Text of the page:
The SAOT project that you mentioned in your question, however, never realized. Together with Xavier University, on the island of Mindanao in the southern Philippines, I had been planning a Sound Archive of Oral Traditions (= SAOT, which is also the name of a Philippine war dance). In 1987, this project was even included into the official “Protocol on Cultural Cooperation between the Government of the Federal Republic of Germany and the Government of the Republic of the Philippines.” During the following nine years, I kept on writing letters to the German Foreign Office, to the German and Philippine Embassies and other institutions, but, in the end, the German government didn’t want to spend the money – my guess is – because this was the time when East and West Germany reunited and all the available money was needed for this process.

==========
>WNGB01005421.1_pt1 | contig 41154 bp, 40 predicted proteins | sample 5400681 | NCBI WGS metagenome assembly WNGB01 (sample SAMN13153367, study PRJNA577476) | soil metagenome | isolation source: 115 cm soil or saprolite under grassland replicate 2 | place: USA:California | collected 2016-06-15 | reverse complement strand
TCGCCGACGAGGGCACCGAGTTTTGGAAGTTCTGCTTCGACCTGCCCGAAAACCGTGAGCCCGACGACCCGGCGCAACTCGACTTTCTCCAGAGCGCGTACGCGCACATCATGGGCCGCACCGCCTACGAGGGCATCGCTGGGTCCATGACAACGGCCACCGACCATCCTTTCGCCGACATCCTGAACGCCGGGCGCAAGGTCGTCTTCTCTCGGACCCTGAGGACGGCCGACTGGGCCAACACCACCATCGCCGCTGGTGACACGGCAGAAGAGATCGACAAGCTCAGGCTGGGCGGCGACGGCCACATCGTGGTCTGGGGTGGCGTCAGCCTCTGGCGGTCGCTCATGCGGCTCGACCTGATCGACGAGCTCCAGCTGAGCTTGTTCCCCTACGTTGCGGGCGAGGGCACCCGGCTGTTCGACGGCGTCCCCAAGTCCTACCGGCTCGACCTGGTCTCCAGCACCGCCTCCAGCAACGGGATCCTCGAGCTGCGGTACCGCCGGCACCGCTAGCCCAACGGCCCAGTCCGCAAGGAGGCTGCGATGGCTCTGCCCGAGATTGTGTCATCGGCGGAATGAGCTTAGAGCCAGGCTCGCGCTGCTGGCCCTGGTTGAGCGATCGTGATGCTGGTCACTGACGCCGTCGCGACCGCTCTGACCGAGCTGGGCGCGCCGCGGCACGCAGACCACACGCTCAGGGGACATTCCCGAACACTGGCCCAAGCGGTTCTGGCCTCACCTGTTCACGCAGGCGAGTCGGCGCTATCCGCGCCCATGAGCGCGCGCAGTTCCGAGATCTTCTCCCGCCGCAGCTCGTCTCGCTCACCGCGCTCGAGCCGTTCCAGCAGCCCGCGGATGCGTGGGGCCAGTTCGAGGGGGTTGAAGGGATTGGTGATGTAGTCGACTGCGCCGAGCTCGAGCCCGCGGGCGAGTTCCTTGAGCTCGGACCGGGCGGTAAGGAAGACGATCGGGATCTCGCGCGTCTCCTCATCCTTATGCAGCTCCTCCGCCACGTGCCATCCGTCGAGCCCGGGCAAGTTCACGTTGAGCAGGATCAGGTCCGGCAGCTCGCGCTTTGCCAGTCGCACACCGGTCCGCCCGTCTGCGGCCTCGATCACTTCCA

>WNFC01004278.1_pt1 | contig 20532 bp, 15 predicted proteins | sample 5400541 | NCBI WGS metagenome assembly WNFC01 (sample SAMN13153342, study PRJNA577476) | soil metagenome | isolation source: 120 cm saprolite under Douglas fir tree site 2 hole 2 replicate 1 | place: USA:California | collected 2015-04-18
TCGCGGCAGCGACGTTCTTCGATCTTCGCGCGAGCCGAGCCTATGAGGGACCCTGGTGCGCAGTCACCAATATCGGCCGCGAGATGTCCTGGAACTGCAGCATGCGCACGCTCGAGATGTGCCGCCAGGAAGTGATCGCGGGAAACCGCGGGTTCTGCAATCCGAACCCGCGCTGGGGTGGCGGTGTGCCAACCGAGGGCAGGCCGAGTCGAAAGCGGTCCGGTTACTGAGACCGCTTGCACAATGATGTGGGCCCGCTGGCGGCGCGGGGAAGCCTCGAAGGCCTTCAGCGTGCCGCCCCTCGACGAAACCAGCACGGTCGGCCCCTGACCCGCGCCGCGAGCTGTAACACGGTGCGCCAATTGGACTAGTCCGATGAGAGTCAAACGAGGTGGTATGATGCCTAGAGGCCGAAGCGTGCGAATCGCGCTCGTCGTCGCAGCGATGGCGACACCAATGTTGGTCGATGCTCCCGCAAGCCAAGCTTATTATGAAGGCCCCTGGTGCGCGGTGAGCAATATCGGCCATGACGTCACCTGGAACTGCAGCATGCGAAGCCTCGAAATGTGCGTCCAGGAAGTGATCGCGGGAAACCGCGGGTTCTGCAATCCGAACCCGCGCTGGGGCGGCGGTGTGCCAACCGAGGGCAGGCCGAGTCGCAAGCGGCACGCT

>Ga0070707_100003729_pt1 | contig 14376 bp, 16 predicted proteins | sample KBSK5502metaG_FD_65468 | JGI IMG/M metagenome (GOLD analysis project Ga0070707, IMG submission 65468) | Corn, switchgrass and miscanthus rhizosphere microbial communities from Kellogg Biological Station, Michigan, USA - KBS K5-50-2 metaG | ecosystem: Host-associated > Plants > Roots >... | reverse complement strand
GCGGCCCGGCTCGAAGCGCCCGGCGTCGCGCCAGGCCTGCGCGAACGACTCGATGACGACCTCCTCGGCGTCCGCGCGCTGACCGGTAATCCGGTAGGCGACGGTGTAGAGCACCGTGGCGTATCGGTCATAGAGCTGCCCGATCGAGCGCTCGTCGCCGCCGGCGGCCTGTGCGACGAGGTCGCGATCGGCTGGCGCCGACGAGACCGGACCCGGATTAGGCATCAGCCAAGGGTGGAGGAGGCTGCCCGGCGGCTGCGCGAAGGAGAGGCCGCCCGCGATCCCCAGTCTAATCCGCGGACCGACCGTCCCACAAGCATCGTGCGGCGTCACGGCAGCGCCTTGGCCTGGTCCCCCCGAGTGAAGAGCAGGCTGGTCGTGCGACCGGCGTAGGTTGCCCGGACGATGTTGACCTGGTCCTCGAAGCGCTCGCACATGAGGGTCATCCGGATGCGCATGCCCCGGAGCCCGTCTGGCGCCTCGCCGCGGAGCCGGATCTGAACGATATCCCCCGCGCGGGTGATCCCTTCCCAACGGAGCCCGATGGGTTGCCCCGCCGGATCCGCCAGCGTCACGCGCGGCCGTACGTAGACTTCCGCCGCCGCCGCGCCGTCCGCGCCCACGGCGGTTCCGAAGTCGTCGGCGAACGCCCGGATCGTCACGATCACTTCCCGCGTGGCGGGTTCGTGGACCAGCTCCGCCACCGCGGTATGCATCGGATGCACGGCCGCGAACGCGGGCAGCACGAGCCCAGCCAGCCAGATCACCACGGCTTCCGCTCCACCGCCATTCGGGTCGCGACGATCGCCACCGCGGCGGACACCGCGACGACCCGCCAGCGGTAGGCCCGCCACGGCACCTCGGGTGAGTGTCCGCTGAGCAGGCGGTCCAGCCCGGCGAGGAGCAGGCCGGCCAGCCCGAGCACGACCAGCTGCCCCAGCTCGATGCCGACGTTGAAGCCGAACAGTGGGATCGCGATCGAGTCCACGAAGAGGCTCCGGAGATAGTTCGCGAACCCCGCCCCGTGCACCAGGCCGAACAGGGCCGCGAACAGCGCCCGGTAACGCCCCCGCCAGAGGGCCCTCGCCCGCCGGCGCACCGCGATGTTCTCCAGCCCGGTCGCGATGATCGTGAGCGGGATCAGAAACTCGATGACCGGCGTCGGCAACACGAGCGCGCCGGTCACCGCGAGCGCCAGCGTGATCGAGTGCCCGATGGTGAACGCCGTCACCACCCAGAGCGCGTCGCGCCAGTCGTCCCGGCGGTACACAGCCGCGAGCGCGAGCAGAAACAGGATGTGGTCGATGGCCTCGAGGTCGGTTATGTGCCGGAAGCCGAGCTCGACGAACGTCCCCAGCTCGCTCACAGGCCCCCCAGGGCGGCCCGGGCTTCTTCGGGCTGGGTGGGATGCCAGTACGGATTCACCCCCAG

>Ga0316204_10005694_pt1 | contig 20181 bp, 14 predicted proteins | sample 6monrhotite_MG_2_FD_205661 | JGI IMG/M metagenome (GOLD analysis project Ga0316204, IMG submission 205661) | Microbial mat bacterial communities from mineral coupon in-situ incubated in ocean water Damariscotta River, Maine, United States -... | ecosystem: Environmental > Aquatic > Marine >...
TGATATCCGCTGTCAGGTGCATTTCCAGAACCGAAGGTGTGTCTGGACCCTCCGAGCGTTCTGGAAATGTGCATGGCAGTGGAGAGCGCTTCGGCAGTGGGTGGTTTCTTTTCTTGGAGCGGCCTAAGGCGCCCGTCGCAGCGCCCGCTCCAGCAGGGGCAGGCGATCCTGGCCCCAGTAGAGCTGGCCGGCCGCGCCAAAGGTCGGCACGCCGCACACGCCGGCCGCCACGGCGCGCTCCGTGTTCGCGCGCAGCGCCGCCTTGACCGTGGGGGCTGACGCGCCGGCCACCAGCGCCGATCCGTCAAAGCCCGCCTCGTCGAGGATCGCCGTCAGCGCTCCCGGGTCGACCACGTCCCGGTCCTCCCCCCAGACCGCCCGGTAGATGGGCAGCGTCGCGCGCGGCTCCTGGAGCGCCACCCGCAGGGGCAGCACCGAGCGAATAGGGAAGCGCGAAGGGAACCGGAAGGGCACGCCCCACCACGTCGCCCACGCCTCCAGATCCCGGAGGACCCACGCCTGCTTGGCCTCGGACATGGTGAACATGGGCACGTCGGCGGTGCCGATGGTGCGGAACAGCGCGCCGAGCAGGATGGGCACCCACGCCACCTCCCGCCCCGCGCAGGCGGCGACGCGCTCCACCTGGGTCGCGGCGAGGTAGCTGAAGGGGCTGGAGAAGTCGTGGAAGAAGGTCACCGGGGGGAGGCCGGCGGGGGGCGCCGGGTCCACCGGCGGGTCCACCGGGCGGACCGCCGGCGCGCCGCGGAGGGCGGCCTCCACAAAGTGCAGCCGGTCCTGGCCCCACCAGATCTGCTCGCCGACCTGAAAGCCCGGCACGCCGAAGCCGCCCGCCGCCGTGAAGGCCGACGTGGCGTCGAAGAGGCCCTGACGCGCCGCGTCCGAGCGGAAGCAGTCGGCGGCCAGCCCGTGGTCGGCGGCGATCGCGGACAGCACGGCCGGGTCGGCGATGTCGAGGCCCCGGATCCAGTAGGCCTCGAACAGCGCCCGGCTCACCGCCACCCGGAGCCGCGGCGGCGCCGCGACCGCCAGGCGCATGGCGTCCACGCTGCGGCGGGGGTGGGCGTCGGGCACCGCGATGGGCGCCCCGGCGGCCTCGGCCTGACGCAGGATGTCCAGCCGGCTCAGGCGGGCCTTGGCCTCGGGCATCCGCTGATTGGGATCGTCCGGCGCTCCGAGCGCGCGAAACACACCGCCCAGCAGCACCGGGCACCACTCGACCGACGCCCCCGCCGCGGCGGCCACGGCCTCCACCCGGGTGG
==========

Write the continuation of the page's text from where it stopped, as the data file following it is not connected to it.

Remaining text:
Anyway, last year, my interest in guitars came to life again. I started to fix my instruments, which I had kept all through the years and had some of them repaired. I also bought a new guitar, a d’Angelico EXL-1, because I always wanted to have a good acoustic jazz guitar. My playing technique was almost completely gone and, during the first months, my fingers were painful like hell, because the strings on this guitar were so very thick that they caused blisters on my fingertips. Anyway, I’m now fiddling around on this instrument, every day. But I don’t think that I will ever join a band again because I have a serious ear damage, with an additional very loud tinnitus, ranging from deep hums to very high whistling sounds…

Let’s end this interview with some of your favourite albums. What were some of the bands you enjoyed in the 1960s and 1970s?